These pages are dedicated to the memory of all the men from North Carolina that fought in the Civil War.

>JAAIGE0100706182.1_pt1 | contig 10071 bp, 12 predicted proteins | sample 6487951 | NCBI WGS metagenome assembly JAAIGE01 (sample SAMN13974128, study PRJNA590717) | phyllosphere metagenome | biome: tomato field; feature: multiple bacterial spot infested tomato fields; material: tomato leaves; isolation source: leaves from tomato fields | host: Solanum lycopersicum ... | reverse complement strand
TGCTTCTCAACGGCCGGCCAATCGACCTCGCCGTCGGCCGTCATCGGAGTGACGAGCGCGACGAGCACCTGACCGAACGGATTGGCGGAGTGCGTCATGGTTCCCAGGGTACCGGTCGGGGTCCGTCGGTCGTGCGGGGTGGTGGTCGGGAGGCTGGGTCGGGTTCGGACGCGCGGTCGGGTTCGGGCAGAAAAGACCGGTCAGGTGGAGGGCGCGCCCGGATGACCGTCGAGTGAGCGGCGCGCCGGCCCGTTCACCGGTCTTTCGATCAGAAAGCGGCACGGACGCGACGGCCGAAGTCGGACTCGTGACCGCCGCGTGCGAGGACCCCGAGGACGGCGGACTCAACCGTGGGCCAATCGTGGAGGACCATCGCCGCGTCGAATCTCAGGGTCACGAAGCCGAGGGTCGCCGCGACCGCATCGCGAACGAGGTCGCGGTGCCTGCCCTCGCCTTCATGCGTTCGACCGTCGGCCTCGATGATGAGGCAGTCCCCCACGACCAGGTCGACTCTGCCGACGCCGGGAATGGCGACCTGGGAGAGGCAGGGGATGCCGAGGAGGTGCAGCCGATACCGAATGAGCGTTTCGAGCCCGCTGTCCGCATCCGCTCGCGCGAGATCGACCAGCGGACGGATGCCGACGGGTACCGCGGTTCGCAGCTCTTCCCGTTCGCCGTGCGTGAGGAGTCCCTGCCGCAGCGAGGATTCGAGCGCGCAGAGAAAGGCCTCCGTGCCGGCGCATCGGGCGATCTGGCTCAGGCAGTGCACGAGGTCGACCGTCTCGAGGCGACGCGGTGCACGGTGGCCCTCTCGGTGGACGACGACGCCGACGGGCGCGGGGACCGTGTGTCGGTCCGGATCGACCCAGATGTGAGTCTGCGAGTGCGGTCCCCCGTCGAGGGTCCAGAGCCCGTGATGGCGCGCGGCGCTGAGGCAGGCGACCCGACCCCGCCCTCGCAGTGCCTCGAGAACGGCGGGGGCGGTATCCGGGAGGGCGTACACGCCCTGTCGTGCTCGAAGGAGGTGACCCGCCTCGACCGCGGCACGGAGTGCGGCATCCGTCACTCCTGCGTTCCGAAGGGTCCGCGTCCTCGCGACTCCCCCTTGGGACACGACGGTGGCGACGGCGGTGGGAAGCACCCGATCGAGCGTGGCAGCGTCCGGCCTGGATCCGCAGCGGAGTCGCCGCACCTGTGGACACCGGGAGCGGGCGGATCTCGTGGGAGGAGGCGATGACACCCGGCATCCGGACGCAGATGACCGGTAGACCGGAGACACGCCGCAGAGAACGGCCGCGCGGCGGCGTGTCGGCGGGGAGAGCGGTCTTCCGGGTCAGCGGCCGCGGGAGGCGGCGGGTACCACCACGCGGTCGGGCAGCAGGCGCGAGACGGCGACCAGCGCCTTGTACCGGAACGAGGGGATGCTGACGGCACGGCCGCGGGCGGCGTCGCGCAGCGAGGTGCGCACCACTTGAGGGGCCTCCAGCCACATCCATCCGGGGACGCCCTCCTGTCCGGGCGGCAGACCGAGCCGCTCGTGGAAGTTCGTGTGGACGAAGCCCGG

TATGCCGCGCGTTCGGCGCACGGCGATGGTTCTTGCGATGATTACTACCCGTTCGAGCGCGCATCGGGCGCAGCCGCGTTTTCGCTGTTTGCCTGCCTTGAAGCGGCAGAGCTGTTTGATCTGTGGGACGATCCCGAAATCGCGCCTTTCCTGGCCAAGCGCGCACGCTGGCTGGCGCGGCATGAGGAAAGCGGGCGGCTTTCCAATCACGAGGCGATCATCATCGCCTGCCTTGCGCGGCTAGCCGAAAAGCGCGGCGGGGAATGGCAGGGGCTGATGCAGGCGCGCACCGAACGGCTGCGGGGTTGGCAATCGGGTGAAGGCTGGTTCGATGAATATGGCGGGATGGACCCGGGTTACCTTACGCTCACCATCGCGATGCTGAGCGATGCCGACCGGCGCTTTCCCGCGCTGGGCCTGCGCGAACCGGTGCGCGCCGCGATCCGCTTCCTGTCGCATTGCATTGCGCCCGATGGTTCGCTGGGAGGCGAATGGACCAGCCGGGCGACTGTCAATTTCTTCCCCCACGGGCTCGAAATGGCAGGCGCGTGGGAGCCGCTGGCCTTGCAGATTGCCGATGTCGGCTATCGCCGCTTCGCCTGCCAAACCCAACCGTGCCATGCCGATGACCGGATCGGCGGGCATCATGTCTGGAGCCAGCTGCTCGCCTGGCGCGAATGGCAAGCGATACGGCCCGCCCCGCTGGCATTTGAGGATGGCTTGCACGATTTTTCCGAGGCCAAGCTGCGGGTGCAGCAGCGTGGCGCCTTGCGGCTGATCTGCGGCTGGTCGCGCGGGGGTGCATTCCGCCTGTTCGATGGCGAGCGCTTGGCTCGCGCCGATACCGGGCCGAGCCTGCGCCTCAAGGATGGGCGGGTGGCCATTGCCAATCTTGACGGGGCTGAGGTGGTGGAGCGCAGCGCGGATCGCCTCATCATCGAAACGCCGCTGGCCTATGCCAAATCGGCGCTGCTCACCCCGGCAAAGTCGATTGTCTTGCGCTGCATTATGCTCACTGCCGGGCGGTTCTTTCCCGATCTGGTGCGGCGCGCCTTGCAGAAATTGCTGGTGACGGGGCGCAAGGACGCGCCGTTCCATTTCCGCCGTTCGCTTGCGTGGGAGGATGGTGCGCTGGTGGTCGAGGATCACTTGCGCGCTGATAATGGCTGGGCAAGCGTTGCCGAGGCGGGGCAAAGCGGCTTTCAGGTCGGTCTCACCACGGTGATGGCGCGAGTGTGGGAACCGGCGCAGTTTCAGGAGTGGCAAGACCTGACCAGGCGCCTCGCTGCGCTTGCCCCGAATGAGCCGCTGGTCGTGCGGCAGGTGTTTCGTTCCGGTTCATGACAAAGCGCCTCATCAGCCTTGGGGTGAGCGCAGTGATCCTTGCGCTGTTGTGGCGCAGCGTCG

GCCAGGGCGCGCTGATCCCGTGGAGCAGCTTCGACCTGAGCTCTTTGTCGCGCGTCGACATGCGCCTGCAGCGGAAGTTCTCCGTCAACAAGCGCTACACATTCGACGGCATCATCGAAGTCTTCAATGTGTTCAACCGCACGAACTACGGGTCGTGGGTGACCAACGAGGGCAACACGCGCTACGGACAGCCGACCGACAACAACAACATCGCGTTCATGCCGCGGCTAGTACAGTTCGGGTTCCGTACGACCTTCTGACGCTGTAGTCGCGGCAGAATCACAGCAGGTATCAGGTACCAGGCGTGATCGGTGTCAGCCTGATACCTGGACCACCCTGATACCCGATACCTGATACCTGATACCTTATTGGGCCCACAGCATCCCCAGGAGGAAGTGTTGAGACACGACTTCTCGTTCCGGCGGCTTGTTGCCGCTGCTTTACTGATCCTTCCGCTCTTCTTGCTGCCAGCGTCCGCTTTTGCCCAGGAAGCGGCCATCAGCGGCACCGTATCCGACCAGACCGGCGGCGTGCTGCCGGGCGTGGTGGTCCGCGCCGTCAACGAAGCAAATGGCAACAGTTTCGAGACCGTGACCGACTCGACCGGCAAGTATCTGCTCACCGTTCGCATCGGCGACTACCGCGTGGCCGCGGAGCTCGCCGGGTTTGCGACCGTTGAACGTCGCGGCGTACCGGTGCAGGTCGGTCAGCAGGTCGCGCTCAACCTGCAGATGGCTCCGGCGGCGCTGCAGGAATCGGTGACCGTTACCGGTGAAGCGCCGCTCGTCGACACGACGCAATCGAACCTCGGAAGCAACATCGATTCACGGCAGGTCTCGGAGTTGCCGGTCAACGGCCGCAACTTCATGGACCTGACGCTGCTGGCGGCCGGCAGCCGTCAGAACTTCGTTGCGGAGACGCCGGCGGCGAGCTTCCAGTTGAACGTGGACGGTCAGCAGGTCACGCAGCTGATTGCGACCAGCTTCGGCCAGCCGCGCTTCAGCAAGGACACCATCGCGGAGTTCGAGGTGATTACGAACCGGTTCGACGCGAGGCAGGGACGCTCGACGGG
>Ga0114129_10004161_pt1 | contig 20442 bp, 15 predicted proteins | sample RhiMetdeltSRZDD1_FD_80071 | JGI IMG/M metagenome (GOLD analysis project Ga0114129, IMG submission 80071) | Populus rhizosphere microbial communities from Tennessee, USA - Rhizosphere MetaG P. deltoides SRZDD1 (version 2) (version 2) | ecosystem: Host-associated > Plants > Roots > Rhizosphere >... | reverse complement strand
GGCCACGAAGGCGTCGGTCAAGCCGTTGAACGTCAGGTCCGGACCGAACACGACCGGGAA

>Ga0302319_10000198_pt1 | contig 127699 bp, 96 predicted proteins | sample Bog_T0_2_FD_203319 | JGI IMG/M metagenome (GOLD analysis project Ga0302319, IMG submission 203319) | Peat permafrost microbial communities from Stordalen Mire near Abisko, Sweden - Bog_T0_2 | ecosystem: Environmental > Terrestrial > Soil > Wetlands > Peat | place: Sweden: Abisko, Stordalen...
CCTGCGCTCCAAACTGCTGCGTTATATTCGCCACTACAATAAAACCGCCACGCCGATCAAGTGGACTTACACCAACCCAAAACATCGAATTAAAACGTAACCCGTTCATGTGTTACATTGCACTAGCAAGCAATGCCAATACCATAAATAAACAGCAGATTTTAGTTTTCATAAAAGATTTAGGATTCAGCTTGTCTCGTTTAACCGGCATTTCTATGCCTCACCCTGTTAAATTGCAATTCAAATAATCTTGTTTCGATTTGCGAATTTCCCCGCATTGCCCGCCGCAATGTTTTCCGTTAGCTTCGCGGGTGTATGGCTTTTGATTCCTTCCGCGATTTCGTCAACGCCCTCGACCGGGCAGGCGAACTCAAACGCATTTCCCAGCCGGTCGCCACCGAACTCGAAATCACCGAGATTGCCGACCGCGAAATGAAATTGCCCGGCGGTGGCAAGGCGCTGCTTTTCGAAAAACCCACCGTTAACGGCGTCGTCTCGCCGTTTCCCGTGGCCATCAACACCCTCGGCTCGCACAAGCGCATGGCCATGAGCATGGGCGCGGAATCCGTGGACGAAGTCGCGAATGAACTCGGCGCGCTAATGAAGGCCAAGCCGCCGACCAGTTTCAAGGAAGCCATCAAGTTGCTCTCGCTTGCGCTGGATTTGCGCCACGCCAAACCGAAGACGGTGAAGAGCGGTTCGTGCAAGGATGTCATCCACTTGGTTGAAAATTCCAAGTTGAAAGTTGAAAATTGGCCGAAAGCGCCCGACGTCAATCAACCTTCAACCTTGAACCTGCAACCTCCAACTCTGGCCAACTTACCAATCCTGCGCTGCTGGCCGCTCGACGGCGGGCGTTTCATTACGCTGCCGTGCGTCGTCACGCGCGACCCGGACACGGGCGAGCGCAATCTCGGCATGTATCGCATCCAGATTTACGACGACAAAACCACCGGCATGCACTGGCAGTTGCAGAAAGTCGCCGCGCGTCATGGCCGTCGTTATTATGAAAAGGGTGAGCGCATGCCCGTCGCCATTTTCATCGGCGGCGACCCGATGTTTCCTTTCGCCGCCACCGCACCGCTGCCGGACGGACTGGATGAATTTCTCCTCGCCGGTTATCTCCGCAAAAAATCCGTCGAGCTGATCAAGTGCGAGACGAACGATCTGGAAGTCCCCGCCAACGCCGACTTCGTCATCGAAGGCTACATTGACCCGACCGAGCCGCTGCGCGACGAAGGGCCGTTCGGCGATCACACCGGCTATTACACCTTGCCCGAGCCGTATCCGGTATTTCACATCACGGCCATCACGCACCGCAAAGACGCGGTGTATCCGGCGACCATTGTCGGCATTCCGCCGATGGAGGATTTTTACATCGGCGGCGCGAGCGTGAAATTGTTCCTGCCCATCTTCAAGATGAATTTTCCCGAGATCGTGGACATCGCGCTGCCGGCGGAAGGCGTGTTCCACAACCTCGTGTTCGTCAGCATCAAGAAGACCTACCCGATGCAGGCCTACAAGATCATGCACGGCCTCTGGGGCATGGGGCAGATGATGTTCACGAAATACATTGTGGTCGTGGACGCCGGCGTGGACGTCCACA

A SINGLE CLASS FROM THE UNIVERSITY Fayetteville Observer, Monday, October 3, 1864 The following from the Raleigh Conservative furnishes a remarkable history of the class that was last graduated from the University of North Carolina previous to the breaking out of the war. It consisted of 81 members, hailing from ten states and of these it will be seen that sixty of these are known to be or to have been in the army; of whom fifteen have been killed, one died in the service, two resigned on account of ill health, one resigned on account of wounds, one resigned for reasons not stated, and forty are still in the army. Most of the twenty one who are not enumerated in the Conservative’s list were from distant states and doubtless they too are or have been in the army. Of the Senior Class of 1859-60: Sydenham B. Alexander—Captain, 42nd N.C. Regiment Lawrence M. Anderson-Killed at Shiloh Isaac T. Atmore-Killed in Virginia Alexander Barrett—Lieutenant 49th N.C. Regiment Junius C. Battle—Killed at Sharpsburg Lewis Bond—Captain and Ordinance Officer (first initial faded) H. Borden—Lieutenant 50th N.C. Regiment Sterling Brickel—Captain 12th N.C. and resigned in consequence of wounds W.M. Brooge(?)—in the 41st Regiment Charles Bruce, Jr.—Killed in one of the battles around Richmond Capt. George P. Bryan—Recently killed below Richmond Pierce M. butler—Belongs to the 2nd S.C. Cavalry Alexander T. Cole—In the 23rd Regiment Daniel R. Coleman—In the 20th Regiment R.E. Cooper—Chaplain in Cobb’s Legion Thomas W. Cooper—Lieutenant, 11th Regiment, killed at Gettysburg S. Venable Daniel—Lieutenant in the 17th Regiment Thomas W. Davis—1st Lieutenant in the 8th Regiment, resigned on account of bad health E.L. Drake—In a Tennessee regiment Jno. D. Fain—Captain in the 32nd Regiment Horace Ferrend—In a Louisiana Regiment J.O.A. Fogle—In a Georgia Regiment Samuel R. Franklin—Died C.E. Gay—In a Mississippi Regiment James A. Graham—Lieutenant in the 27th Regiment Charles Haigh—In the 63rd Regiment C.E. Hale, Jr.—Assistant Adjutant General to General J.H. Lane E.J. Hardin—Lieutenant & Adjutant General to Colonel Mallett of the Conscript Bureau William J. Headen—1st Lieutenant, 26th Reg’t. and had been elected for the second time to the state legislature from Chatham County W.W. Henry—In the western army S.A. Hightower—In the 26th Louisiana Thomas G. Holliday—Captain and Assistant Adjutant General to General Davis, killed R.B.B. Houston—Lieutenant 5th Regiment, resigned H.F. Jones—Aid to General Young, killed Walter J. Jones—Is in one of our heavy artillery regiments W.J. King—Is in the Medical Department at Richmond J.B. Lutterich—Lieutenant in the 56th Regiment, killed at Gum Swamp Eugene S. Martin—Lieutenant in the 1st Battalion Heavy Artillery George S. Martin—Killed James B. McClellan—Killed James C. McClelland—Died E.T. McKethan—Lieutenant 51st Regiment A.N. McKimmon—In the Quartermaster Department at Raleigh James McKimm—Lieutenant in Manly’s Battery Cornelius Mebane(?)—Adjutant of the 6th Regiment J.W. Mebane—Captain in the Army of Tennessee William T. Nicholson—Captain in the 37th Regiment & Judge Advocate to Wilcox’s Division Ct. O.W. Pearce—41st Regiment R.G. Pitman—Is in the Engineer Department George D. McQuarles—Dead Iowa Royster—Lieutenant in the 37th Regiment, killed at Gettysburg E.(or F.) B. Sanders—Is in the 35th Regiment Joseph H. Saunders—Major of the 33rd Regiment and a prisoner E.D. Scales—Is a Commissary Farquhard Smith and Norfleet Smith—Are in the 41st Regiment Thomas L. Smith—Killed Ed G. Sterling—Died in service R.J. Sykes—Is in a Mississippi Regiment G.W. Taylor—Is an Assistant Surgeon John H. Thorp—Captain in the 47th Regiment Samuel P. Weir—Lieutenant in the 46th Regiment, killed at Fredericksburg George L. Wilson—Died William A. Wooster—Captain in the 1st Regiment and killed in one of the Battles around Richmond Fayetteville Observer, Monday, July 27, 1863 Correspondence of the Fayetteville Observer, Chapel Hill, July 22, 1863 A very melancholy addition may now be made to the instances of mortality of the Class of Graduates for 1860 given in your paper a short time since. Three of the eight who received the first distinction—Battle, Wilson, and Wooster were then in the grave. Iowa Royster, who delivered the Salutation Oration in a manner that attracted universal attention is among the slain at Gettysburg. He was appointed Tutor of Rhetoric and Elocution immediately after graduation and held the office at the time of his death. George P. Bryan, another of the eight, appointed tutor at the same time with Lt. Royster and holding the same rank in the cavalry, you will remember was recently wounded and is now a prisoner. Lt. Thomas W. Cooper of Bertie, who received the second distinction, and Major Joseph H. Saunders of the 38th regiment repose with Royster on the same fatal field of Gettysburg. They were all brave men and there is no one of them whose memory will not be cherished by the surviving members of the class as mentally and morally worthy of the confidence and esteem. Major Saunders was the son of Rev. Joseph H. Saunders who 40 years ago was tutor of Ancient Languages in this institution and grandson of the late venerable Simmons J. Baker, M.D., for so many years one of our most efficient trustees. The son was in all respects worthy of his lineage. He volunteered and served as a private in Captain Ashe’s Chapel Hill Company in the Bethel Regiment and rose by successive promotions to the rank he held at the time of his death. He was regarded by all who knew him not merely as a brave man and a gentleman but an officer of unusual promise. Captain Fletcher Freeland, who commanded the Chapel Hill Company, was slightly wounded and has returned to his family. His three lieutenants, John H. McDade, a graduate of the University, James W. Williams and Nathaniel B. Tinney, Sgt. Wm. Whitted, Corp. Spencer Durham and Private William Sugg, were killed. Besides Major Saunders, mentioned above, Capt. John H. Whitaker, another of our graduates, son of Col. Spier Whitaker, of this place, was killed at Fairfax a few days since. Lt. Wm. N. Mickle, of the 37th Regiment, fell by the side of Royster at Gettysburg. Capt. Edward Graham Morrow and Lt. Lewis Battle of the 28th and Garland Ryan of Captain Freeland’s Company are wounded and prisoners. Capt. M. Fetter, James Campbell, John Campbell, Wesley Harwood, Gabriel Johnston, and Edward Martin, privates, are the only villagers as yet to have passed unscathed through this dreadful conflict.